Kids can learn to decode as babies.    Whole language education is better.  So many moms train their kids like poodles.  "look my baby can say this word" alas even in 5th grade some of those little poodles cant use the word in context.  Its not a race.  Just read daily to your child and they will be better readers than all these kids that went through the "my baby can read" crap.

La_Vie_en_R0se
by Gold Member on Jun. 10, 2012 at 10:18 AM

I am a former reading teacher, as well as having taught 3rd grade and preschool.  When a child shows interest, that is a good time, whether they are 2, 3, or four...doesn't matter.  Honestly, the best thing you can do for your child is to read to her everyday.  Let her also see you reading frequently on your own.  My son learned to read when he was 3, and was reading at an end of 3rd grade level (36) when he was in kindergarten.  I did not formally teach  him to read, we just read a lot together.  When he asked questions about sounds and letters, I answered them.  He began to put the sounds together on his own, and I bought some phonics readers and board games for us to play together. 

If you want to begin formal lessons teaching her about sounds and letters, one of the best programs I have seen is Fundations.  I would look into that.  But don't force it...you don't want to turn her off from reading.  Make it fun and show her that reading is important...point out signs, store names, etc.  She will want to learn when she sees it has value. 

The other important component to reading is sight words/high frequency words.  Fundations does incorporate that into their prgraom.  I believe it is a K-3 program though.  Do an internet search for "Dolch List" or "High Frequently Sight Words".  These are the words most common to the English Language that generally do not follow spelling/phonetic patterns.  People learn them from memorizing them.  When I taught preschool, we would do circle games with flash cards.  My preschoolers left me knowing about 50 sight words each heading off to kindergarten.  Most important thing though is to not make it seem like work or a chore.  :)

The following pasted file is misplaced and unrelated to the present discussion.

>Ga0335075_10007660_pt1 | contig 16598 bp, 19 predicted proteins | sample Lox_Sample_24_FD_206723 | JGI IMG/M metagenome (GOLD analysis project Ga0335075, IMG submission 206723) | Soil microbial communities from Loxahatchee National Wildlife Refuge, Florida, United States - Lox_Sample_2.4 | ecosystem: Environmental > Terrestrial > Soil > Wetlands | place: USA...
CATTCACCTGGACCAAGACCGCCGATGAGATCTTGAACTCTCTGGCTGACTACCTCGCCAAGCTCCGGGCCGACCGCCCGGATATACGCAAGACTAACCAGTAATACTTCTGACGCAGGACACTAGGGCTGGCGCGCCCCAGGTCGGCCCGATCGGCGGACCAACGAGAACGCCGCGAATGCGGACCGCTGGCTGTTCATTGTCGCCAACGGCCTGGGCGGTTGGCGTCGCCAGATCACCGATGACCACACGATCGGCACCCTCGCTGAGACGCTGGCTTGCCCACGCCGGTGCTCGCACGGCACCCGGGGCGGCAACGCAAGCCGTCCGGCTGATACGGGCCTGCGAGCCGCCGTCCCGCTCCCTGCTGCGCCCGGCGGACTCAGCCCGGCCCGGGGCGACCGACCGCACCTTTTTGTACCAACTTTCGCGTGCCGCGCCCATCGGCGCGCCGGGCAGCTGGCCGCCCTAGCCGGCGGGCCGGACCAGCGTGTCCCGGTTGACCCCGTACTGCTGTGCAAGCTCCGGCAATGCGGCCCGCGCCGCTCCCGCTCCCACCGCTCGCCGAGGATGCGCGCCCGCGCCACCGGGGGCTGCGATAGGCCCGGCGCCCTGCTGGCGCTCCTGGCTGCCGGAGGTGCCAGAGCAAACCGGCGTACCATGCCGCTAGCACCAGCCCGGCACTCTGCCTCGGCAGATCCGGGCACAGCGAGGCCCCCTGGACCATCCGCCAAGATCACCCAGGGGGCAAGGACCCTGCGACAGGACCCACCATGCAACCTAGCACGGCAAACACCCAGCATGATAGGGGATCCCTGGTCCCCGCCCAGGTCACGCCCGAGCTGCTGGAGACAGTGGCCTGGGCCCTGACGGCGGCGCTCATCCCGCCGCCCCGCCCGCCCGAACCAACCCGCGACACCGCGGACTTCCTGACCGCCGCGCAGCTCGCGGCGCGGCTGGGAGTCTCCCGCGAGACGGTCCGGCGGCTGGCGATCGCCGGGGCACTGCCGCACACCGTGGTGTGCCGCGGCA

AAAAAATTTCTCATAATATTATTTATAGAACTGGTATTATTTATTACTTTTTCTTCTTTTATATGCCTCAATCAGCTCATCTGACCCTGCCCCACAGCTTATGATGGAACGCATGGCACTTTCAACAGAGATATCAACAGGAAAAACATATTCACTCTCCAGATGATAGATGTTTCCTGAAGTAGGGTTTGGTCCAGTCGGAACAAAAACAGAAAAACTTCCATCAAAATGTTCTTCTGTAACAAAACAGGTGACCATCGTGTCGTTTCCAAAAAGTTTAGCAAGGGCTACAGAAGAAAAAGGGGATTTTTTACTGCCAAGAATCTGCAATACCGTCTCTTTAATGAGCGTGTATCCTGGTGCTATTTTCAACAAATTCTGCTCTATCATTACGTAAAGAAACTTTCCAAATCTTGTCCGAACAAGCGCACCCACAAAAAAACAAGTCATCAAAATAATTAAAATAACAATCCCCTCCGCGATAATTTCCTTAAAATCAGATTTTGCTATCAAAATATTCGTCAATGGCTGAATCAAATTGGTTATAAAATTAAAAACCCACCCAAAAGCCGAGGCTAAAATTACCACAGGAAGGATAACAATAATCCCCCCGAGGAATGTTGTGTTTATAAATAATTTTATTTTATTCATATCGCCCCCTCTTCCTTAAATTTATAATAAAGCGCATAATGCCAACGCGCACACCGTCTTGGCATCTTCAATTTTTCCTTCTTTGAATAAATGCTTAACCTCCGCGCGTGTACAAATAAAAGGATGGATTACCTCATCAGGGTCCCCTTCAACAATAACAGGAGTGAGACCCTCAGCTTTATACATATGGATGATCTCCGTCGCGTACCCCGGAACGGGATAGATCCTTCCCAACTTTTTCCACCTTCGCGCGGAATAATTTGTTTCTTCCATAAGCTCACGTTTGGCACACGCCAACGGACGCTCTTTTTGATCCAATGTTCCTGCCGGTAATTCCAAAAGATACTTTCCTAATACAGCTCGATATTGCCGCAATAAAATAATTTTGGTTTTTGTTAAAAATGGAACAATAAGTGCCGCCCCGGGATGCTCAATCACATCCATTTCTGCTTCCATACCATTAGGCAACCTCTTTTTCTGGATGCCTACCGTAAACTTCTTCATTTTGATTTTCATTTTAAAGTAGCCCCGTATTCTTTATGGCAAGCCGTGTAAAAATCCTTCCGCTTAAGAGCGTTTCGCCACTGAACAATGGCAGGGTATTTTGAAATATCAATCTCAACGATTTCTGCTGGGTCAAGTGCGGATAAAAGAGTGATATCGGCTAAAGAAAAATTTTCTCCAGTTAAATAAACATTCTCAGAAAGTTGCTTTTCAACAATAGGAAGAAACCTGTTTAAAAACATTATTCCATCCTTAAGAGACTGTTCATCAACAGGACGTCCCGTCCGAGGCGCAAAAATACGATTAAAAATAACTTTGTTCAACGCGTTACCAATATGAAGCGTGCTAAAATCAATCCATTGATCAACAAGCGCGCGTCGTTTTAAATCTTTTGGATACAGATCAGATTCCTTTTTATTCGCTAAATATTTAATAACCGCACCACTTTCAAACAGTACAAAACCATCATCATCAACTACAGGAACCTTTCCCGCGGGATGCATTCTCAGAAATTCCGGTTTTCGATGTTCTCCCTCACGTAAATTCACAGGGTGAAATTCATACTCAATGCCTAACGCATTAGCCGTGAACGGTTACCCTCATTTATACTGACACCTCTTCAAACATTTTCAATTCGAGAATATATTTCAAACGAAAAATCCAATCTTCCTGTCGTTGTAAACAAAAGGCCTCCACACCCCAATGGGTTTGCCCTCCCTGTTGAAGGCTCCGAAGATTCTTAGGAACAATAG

Bethsunshine
by Emerald Member on Jun. 10, 2012 at 10:20 AM

I taught both of mine how to read when they were 4.

Anonymous
by Anonymous 4 on Jun. 10, 2012 at 10:22 AM

I started with my DD at 3.  We started with sight words and letter sounds.  By the time she turned 4 she was reading simple books.  We kept working with her and by 5 she was reading chapter books.  I didn't use any special materials.  I looked online for a list of sight words, made my own flash cards, and we got started.


Now she will be starting 4th grade and has tested at a high school reading level.  

Ctink8189
by Gold Member on Jun. 10, 2012 at 10:23 AM
It really just depends on the child AND your teaching methods. My DD started reading and sounding out small words around 3.5 and now at 5 she can read MOST books on a kindergarten level. I give her preschool ALL the credit by the way, sometimes they just know better ways of going about it than i do.
HIJKLM
by Ruby Member on Jun. 10, 2012 at 10:29 AM
My oldest was reading words at 3 and kids books by the time she started school. My other two were a little slower (or maybe I was more tired) but they were reading words by kinder. I always read to them from the time they were born. When they got a little older I'd have them sit and underline the words as I read them.

I think it's good for them. My 5th grader now reads at a 12th grade level. My 4th grader reads at a 6th grade level and my 1st grader reads at a 3rd grade level.

I say it's never too early to start
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Burnz
by on Jun. 10, 2012 at 10:34 AM
2 moms liked this
With all the video watching and flash cards, what are your children doing to have fun and be kids...and babies apparently? While I am an advocate to starting young with exposing children to learning, kids need to be kids. Your kids with have school most of their lives, let them enjoy thier childhood!
****I am a former preschool and second grade teacher with a masters degree with focus on reading instruction.